Levon Helm’s voice possessed true grit, as vital as the earth itself. He was a genuine American original. On April 19th, the legendary singer and drummer for the Band died at the age of 71 from throat cancer. Originating from Elaine, Arkansas, Helm’s was the Band’s authentic down south voice. He provided a model for Canadian songwriter Robbie Robertson’s often sweeping Dixie-inspired Band compositions. Helm as a singer was unforgettable.

Helm made his way from Arkansas to Canada. There, along with the other members of The Band, he backed up Canadian rockabilly singer Ronnie Hawkins. Honing their musical chops on the back roads of Canada and America under the name of the the Hawks, Helm, guitarist Robertson, bassist Rick Danko, pianist Richard Manuel and organist Garth Hudson ultimately split from Hawkins and formed their own group. Famously The Band backed up Bob Dylan as the folk poet went electric.

Helm was one of three primary singers for the Band along with Danko and Manuel, but his voice- that of an ornery southern preacher, a weathered Confederate soldier- was unmistakable. In the late 1960s, the Band put out the masterpiece album 'Music from Big Pink' (1968) followed by the equally stately self titled album 'The Band' (1969). Levon Helm’s voice can be heard on such famed classics as 'The Weight', 'The Night They Drove Old Dixie Down' and 'Up on Cripple Creek'.

Listening to The Band for me was like going to church. In their rich pastoral sound I found a true home. Their music was exquisite Americana. I saw a reunited formation of The Band (without Robertson), several times both in the 1980s and 1990s. The songs were uniformly strong and their brilliant playing blessed my life.

Levon Helm fought with throat cancer since the 1990s. Diagnosed in 1997, he lost his voice but got it back again and soldiered on. His 2007 solo album. 'Dirt Farmer'. is rustic and rich, down home and deep, including the sweet sound of the poignant ballad, 'Anna Lee'. For another real treat, listen to The Band perform the Bruce Springsteen composition 'Atlantic City' on their 1993 album 'Jericho' as Helm switches from his signature drum kit to mandolin.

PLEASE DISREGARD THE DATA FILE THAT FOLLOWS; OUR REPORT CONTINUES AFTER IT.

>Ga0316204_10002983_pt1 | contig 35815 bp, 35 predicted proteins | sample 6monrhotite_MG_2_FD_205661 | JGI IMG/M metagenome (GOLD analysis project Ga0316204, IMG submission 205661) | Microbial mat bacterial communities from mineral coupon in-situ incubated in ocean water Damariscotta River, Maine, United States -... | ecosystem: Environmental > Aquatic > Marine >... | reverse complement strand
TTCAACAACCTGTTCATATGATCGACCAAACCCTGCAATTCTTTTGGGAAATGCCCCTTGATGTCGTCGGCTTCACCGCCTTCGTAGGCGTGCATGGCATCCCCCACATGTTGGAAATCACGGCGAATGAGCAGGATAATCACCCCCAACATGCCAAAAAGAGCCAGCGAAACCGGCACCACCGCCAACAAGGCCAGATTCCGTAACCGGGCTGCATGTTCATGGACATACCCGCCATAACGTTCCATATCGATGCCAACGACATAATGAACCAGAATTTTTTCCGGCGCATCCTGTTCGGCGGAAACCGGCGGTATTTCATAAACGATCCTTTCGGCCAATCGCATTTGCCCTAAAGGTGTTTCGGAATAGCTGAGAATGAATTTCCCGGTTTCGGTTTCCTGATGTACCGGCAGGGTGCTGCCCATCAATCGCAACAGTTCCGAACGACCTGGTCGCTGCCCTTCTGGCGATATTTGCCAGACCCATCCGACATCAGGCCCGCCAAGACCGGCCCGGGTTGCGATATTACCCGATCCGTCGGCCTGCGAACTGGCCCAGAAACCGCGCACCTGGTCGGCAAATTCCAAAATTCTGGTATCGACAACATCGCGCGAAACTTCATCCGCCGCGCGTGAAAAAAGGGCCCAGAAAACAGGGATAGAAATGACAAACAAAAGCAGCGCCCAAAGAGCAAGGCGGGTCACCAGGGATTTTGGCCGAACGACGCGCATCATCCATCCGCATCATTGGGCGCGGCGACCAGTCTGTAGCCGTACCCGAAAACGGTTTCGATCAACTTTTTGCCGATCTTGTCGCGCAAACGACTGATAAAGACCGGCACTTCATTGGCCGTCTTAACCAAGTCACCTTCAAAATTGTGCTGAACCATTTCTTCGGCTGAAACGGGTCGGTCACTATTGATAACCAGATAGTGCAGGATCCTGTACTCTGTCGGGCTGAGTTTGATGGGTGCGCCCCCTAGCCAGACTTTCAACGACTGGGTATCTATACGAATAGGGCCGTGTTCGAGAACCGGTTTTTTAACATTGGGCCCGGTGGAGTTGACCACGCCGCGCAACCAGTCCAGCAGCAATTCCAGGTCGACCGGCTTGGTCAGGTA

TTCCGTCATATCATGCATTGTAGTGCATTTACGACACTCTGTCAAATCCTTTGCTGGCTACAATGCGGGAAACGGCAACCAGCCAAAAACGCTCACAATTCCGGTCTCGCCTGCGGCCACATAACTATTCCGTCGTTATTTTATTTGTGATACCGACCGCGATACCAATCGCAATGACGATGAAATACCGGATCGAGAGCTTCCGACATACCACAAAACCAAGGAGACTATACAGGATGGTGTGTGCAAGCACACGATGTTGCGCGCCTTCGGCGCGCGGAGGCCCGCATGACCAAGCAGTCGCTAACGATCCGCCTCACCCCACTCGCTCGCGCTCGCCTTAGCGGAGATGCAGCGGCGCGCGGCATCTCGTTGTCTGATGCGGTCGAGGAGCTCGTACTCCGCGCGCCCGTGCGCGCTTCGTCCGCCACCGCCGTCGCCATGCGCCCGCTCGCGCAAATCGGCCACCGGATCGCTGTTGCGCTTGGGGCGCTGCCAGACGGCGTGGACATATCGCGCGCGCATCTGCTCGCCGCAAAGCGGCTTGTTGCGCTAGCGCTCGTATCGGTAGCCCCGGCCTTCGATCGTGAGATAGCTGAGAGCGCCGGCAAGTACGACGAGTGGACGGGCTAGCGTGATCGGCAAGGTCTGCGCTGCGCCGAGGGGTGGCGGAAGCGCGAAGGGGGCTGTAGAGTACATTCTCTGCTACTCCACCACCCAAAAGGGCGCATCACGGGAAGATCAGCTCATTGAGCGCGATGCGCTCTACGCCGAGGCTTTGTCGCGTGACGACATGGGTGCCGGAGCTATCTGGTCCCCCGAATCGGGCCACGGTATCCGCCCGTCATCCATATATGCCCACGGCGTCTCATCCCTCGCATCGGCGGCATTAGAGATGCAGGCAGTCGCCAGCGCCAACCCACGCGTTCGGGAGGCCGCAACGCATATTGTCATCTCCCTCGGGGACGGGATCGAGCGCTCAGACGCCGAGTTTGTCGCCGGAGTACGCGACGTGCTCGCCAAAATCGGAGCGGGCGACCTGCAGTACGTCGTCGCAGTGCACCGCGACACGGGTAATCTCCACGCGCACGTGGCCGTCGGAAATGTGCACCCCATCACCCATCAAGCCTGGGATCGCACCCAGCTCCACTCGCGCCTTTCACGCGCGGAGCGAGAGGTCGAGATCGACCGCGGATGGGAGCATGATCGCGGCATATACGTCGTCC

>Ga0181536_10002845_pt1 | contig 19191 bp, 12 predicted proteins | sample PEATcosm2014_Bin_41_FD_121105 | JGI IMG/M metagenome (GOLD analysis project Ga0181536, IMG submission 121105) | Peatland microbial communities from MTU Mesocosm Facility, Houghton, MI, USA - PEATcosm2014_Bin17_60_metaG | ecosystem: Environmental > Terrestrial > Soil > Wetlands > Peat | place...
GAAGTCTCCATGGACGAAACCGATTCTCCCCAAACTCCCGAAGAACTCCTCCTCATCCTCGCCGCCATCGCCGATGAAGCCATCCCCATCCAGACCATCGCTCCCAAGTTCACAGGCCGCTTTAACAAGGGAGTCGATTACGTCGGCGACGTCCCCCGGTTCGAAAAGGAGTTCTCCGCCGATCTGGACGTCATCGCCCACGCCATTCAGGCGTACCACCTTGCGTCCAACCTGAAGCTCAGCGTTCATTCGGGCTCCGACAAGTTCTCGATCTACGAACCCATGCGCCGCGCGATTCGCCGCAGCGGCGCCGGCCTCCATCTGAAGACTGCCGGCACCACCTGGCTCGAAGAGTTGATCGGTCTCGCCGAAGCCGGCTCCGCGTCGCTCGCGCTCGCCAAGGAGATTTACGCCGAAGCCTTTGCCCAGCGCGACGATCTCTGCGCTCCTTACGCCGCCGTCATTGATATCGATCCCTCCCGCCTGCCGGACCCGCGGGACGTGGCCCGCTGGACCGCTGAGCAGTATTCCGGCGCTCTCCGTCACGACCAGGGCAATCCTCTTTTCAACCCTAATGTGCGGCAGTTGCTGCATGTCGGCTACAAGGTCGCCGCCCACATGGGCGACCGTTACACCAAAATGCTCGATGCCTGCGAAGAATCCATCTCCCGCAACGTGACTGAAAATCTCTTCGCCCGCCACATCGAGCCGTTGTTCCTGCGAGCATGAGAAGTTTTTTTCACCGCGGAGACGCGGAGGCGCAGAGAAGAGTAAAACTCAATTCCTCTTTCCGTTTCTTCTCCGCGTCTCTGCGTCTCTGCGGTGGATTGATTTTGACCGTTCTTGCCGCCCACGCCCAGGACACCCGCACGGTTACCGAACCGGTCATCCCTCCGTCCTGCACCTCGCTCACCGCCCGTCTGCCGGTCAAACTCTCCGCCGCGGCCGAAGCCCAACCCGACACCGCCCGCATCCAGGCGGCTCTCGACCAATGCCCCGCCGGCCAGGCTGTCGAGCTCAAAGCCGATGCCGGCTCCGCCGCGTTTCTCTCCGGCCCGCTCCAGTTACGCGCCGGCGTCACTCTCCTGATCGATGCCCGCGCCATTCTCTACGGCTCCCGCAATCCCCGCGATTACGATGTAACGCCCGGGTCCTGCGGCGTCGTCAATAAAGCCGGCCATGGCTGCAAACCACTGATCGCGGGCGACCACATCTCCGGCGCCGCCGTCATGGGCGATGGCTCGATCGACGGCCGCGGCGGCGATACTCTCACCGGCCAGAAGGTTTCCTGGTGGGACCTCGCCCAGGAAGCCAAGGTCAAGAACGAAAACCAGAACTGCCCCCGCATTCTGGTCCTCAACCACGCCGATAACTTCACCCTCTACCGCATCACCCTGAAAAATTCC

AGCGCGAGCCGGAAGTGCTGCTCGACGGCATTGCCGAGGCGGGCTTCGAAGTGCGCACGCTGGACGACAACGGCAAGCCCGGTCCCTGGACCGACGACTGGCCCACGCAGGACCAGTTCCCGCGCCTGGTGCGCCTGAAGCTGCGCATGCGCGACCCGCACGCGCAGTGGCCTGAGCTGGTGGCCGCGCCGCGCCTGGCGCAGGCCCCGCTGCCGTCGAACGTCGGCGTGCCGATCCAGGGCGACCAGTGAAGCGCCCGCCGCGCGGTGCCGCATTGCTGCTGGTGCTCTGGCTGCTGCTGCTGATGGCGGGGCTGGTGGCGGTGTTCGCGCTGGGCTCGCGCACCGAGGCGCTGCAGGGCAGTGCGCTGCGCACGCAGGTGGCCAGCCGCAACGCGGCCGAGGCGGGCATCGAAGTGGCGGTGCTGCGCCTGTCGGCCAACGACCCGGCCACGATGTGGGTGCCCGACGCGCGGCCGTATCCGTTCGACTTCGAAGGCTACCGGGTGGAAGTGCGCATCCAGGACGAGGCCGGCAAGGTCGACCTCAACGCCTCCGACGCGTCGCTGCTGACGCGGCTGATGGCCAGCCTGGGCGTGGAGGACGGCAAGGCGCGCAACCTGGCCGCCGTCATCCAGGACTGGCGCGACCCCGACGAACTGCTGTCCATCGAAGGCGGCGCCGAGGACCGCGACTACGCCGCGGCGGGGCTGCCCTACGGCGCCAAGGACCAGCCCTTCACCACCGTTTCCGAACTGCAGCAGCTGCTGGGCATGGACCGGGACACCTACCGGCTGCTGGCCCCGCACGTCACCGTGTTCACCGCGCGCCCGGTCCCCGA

Backstage with the reunited Band in 1984 at the Second Chance bar in Ann Arbor, Michigan, I had the opportunity to observe Levon Helm holding court. He seemed like a truly gracious prince as he greeted one guest after the next, while sitting stretched out on a backstage sofa. His charm and talent were entirely authentic.

The Band was inducted into the Rock and Roll Hall of Fame in 1994. In recent years, Helm held a series of signature concerts in his barn in Woodstock, including many special guests. The shows known as “Midnight Rambles” helped to pay his medical bills. According to the humble Levon Helm, they were “something to pay the rent with.”

The Band’s famed 1976 concert, the Martin Scorsese filmed 'The Last Waltz' luckily would not be the end of the road for The Band. Helm was part of a music so pristine and homespun that it filled you with religion. In their time, the Band changed the whole landscape of rock music. Levon Helm as The Band’s authentic southern voice was one of a kind. He will be greatly missed.

Related Links:


Commenting On: 1940-2012 - Levon Helm

ie London, England

tick box before submitting comment

First Previous Next Last